Padilla Convicted of Terrorism Support

Jose Padilla was convicted of federal terrorism support charges Thursday after being held for 3 1/2 years as an enemy combatant in a case that came to symbolize the Bush administration’s zeal to stop homegrown terror.

Published in: on August 16, 2007 at 3:23 pm  Comments (3)  

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  1. from the August 13, 2007 edition –
    US terror interrogation went too far, experts say
    Reports find that Jose Padilla’s solitary confinement led to mental problems.
    By Warren Richey | Staff writer of The Christian Science Monitor


    Jose Padilla had no history of mental illness when President Bush ordered him detained in 2002 as a suspected Al Qaeda operative. But he does now. The Muslim convert was subjected to prison conditions and interrogation techniques that took him past the breaking point, mental health experts say.

    Two psychiatrists and a psychologist who conducted detailed personal examinations of Mr. Padilla on behalf of his defense lawyers say his extended detention and interrogation at the US Naval Consolidated Brig in Charleston, S.C., left him with severe mental disabilities. All three say he may never recover.

    from the August 14, 2007 edition –
    US Gov’t broke Padilla through intense isolation, say experts
    Despite warnings, officials used 43 months of severe isolation to force Jose Padilla to tell all he knew about Al Qaeda.
    By Warren Richey | Staff writer of The Christian Science Monitor

    When suspected Al Qaeda operative Jose Padilla was whisked from the criminal justice system to military custody in June 2002, it was done for a key purpose – to break his will to remain silent. As a US citizen, Mr. Padilla enjoyed a right against forced self-incrimination. But this constitutional guarantee vanished the instant President Bush declared him an enemy combatant.

    from the August 15, 2007 edition –
    Beyond Padilla terror case, huge legal issues
    His detention and interrogation in the US raises basic constitutional questions.
    By Warren Richey | Staff writer of The Christian Science Monitor

    Jose Padilla is known worldwide as the man who plotted with Al Qaeda to detonate a radiological “dirty bomb” in a major US city. He allegedly presented his plan to top Al Qaeda leaders Abu Zubaydah and 9/11 mastermind Khalid Sheikh Mohammed. But according to US intelligence reports, both men doubted Mr. Padilla could pull off the attack.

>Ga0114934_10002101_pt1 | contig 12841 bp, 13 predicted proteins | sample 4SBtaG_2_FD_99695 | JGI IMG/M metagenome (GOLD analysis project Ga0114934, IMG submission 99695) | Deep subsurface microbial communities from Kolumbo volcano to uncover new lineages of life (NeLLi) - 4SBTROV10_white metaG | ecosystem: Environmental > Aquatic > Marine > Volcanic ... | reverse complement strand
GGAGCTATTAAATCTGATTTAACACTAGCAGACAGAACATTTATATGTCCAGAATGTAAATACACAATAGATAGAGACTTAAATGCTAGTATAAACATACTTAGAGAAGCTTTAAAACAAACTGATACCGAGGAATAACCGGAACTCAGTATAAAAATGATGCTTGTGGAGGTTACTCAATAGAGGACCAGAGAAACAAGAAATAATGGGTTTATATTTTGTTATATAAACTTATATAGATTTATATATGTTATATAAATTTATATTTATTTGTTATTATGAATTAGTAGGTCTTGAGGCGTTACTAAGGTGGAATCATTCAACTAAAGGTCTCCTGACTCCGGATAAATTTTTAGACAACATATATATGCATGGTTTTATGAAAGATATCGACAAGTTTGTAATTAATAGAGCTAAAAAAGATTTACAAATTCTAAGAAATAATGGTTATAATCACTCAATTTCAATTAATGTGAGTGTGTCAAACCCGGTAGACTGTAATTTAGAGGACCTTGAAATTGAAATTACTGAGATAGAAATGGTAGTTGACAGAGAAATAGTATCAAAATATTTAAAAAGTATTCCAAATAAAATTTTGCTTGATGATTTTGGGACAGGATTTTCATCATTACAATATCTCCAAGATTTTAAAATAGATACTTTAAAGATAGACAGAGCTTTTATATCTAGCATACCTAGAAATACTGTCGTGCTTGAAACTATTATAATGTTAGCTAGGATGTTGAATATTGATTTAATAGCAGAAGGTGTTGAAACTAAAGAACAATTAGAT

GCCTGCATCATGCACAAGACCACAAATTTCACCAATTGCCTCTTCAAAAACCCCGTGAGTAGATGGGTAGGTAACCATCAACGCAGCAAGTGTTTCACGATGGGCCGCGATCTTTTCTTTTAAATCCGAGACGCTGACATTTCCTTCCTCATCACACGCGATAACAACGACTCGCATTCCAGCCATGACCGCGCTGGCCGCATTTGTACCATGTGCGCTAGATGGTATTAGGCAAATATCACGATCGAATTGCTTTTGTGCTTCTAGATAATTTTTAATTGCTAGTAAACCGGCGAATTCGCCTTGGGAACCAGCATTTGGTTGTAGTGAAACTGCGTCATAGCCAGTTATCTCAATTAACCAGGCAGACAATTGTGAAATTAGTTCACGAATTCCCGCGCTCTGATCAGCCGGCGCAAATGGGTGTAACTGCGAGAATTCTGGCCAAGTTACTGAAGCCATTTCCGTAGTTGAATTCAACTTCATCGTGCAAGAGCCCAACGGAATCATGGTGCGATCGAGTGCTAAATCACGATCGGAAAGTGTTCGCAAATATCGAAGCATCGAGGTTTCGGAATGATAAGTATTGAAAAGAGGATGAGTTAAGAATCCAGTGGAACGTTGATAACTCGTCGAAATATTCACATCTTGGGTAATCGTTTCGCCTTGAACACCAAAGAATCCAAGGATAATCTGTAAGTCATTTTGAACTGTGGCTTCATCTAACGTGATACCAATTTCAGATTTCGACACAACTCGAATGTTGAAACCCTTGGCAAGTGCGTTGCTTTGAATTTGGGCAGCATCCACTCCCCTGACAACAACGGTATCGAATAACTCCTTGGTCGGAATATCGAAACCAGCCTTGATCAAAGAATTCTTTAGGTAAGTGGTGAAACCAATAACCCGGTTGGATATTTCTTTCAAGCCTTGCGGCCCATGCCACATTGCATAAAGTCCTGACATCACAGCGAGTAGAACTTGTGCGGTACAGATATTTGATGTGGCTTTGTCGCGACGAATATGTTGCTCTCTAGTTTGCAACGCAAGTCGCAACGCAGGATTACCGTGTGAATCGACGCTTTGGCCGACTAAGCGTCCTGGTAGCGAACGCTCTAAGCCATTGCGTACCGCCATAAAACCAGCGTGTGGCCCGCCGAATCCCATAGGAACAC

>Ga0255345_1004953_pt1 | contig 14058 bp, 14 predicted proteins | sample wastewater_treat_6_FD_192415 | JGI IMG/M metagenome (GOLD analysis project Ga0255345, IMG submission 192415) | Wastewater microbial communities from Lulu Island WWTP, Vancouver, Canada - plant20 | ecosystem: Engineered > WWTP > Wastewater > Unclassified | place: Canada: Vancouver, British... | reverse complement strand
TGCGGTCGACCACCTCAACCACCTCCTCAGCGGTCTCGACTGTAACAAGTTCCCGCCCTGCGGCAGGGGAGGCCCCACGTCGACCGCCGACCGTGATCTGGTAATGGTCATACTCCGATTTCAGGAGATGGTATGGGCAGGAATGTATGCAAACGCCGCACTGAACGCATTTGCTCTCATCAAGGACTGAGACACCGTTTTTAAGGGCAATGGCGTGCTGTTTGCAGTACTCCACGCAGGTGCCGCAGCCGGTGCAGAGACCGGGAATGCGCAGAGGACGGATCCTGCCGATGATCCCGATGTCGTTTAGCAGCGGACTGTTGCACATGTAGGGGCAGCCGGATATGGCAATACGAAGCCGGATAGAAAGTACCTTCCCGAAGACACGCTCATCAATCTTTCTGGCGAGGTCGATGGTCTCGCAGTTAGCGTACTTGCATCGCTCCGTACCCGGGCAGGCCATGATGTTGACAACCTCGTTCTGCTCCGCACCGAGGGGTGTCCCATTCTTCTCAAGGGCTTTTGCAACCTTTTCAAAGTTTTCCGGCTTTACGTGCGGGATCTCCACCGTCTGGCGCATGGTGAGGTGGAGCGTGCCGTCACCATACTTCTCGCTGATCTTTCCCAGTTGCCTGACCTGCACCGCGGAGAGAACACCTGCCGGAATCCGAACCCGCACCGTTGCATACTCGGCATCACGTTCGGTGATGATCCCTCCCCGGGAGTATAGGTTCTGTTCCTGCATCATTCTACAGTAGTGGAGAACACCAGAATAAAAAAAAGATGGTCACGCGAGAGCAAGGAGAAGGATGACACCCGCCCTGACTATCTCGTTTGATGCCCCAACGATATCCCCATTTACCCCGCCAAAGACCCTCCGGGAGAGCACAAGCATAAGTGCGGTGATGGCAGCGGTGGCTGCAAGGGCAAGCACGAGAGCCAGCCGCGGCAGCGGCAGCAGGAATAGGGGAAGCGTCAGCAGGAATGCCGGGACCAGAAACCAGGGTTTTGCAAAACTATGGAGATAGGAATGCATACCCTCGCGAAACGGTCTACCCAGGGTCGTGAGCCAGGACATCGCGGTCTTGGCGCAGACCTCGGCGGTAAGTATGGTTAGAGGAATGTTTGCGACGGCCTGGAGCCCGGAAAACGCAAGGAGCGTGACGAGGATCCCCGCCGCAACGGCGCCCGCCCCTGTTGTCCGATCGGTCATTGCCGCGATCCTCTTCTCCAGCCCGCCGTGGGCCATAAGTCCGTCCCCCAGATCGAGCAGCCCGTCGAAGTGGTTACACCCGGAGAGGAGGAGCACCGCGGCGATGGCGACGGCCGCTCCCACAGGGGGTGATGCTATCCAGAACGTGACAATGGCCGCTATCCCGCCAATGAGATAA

Thursday, August 16th, 2007
    EXCLUSIVE: An Inside Look at How U.S. Interrogators Destroyed the Mind of Jose Padilla

    In a Democracy Now! national broadcast exclusive, forensic psychiatrist Dr. Angela Hegarty speaks for the first time about her experience interviewing Jose Padilla for 22 hours to determine the state of his mental health. Padilla is the U.S. citizen who was classified by President Bush as an enemy combatant and held in extreme isolation at a naval brig in South Carolina for over three-and-a-half years.


    The lost Padilla verdict
    What should’ve gone on trial were the administration’s tactics in detaining the one-time “dirty bomber” suspect. By Stephen I. Vladeck

    If there has been one common theme in the Bush administration’s handling of the myriad legal challenges to its conduct of the “war on terrorism,” it has been the government’s tendency to change the playing field just when defeat seemed imminent. No case has better encapsulated this trend than that of onetime alleged “dirty bomber” Jose Padilla, who was convicted by a Miami federal jury Thursday on all three of the lesser terrorism charges against him.

    Those verdicts are being called a vindication for the White House, but the real triumph came when the government succeeded in avoiding a decision on bigger, more crucial issues. That is the important Padilla precedent.

  3. WASHINGTON, Aug. 18 — Broad new surveillance powers approved by Congress this month could allow the Bush administration to conduct spy operations that go well beyond wiretapping to include — without court approval — certain types of physical searches of American citizens and the collection of their business records, Democratic Congressional officials and other experts said. Administration officials acknowledged that they had heard such concerns from Democrats in Congress recently, and that there was a continuing debate over the meaning of the legislative language. But they said the Democrats were simply raising theoretical questions based on a harsh interpretation of the legislation. They also emphasized that there would be strict rules in place to minimize the extent to which Americans would be caught up in the surveillance.

    The dispute illustrates how lawmakers, in a frenetic, end-of-session scramble, passed legislation they may not have fully understood and may have given the administration more surveillance powers than it sought. It also offers a case study in how changing a few words in a complex piece of legislation has the potential to fundamentally alter the Foreign Intelligence Surveillance Act, a landmark national security law. Two weeks after the legislation was signed into law, there is still heated debate over how much power Congress gave to the president.

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